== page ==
The first step is to register a new consumer in JIRA. This is done
    through the Application Links administration screens in JIRA. Create a
    new Application Link.

    yeah, so dead in the water.

    /rest/auth/1/session didn't seem to work either
    #Thanks so much everyone for trying to help though.


    Ok, so I got /rest/auth/1/session to work.

    Now I just need to figure out how to get the cookie header into the next request.

    Game back on.


    And the response doesn't seem to list a cookie.

    Geez, they're making this hard.

  • #JIRA GET!!!!

    Ok, so basically I had to use cookie authentication, then add "Cookie: " to the front of the header in the response that was a cookie, then on the next rest, add that string as a header.


    I'm in bizniz.

  • Ok, now I'm having trouble using a dynamic to parse the JSON.

    Using JSON.NET, using Deserialize or JObject.Parse. End up with a JObject cast to dynamic.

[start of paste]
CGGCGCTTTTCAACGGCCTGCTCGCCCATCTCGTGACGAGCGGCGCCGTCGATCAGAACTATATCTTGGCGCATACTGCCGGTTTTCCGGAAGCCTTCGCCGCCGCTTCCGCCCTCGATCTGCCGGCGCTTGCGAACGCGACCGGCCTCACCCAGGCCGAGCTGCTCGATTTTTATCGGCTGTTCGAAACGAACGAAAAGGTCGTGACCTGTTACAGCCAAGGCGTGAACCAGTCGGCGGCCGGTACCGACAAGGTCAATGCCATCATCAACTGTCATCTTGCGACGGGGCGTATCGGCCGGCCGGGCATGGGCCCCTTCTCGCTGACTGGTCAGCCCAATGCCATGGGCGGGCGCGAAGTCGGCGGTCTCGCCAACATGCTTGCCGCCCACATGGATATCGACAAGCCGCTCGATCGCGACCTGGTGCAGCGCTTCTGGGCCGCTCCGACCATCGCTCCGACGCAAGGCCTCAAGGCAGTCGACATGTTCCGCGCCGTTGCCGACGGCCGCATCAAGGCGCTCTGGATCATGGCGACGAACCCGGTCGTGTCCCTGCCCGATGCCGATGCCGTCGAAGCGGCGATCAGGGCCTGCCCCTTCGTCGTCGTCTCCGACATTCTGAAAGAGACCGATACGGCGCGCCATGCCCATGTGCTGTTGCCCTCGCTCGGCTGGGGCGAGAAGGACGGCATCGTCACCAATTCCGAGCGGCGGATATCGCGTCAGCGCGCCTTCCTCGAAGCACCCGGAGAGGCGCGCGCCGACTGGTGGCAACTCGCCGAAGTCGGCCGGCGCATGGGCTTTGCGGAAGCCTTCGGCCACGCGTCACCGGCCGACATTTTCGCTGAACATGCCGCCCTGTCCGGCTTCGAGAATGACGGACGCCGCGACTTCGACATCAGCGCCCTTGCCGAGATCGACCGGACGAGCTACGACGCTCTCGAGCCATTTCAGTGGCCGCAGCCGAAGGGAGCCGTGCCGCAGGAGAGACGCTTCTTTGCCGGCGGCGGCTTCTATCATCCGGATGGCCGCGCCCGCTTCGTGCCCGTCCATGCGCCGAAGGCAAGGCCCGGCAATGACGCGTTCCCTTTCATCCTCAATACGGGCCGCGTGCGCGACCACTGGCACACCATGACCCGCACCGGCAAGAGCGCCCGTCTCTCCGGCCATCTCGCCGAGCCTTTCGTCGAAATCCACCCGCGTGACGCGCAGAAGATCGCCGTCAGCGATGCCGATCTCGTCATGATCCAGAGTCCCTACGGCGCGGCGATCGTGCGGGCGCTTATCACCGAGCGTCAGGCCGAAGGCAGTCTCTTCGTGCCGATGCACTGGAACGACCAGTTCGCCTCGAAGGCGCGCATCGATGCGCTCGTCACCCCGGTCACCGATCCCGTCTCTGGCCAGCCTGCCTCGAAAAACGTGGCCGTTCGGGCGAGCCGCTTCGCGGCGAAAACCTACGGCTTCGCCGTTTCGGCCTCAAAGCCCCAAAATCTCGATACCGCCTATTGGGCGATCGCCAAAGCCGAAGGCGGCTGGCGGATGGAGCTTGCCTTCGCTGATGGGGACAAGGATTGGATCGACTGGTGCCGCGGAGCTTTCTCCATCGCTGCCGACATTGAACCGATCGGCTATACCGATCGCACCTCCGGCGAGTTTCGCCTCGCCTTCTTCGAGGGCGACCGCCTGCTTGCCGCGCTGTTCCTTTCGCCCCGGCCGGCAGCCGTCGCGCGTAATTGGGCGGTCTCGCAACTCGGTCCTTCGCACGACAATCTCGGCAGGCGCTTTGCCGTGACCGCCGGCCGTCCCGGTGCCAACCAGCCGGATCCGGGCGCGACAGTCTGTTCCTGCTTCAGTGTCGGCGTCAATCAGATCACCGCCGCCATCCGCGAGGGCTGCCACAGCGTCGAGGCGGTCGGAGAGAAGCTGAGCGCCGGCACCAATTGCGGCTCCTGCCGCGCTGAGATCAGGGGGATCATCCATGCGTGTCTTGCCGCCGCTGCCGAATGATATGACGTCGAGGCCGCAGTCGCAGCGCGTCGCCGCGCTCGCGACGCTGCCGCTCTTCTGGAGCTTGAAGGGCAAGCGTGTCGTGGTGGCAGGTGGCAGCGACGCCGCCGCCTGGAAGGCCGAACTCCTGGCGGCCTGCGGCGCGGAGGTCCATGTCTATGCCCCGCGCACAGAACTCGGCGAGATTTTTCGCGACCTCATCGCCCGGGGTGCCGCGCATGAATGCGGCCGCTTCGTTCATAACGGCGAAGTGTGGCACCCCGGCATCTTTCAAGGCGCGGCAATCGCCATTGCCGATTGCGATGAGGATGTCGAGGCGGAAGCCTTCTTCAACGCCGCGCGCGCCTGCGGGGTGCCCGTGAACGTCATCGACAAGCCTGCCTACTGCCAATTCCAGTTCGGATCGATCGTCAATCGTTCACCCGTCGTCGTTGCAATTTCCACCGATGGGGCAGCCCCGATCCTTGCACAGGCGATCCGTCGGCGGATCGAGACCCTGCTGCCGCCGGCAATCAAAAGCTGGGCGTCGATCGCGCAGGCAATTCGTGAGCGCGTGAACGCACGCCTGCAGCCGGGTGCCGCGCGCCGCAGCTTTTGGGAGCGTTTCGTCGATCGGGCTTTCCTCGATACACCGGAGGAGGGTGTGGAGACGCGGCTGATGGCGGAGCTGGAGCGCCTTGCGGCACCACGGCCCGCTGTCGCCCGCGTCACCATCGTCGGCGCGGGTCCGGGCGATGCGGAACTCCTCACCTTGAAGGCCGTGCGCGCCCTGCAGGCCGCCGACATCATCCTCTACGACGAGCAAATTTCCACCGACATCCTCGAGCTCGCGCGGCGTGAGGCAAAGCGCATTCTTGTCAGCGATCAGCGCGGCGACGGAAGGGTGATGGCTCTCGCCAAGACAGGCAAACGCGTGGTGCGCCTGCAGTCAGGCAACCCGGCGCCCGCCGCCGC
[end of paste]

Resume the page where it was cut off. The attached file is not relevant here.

Try to call one of the properties in the JSON I can SEE with my own eyes, and it says JObject doesn't implement that member.

    Tell deserialize to deserialize as a ExpandoObject, and it works one level down. Two level down and I get the JObject bullshit.

    This is supposed to work out of the box.

    I use a Expando object and it works fine.

    So there's some difficulty in getting JObject to understand that dynamic means ExpandoObject.

    This is the latest .NET 4.5 Newtonsoft. (which is version 11)

  • Grade A Premium Asshole

    #1, I mean no disrespect or criticism.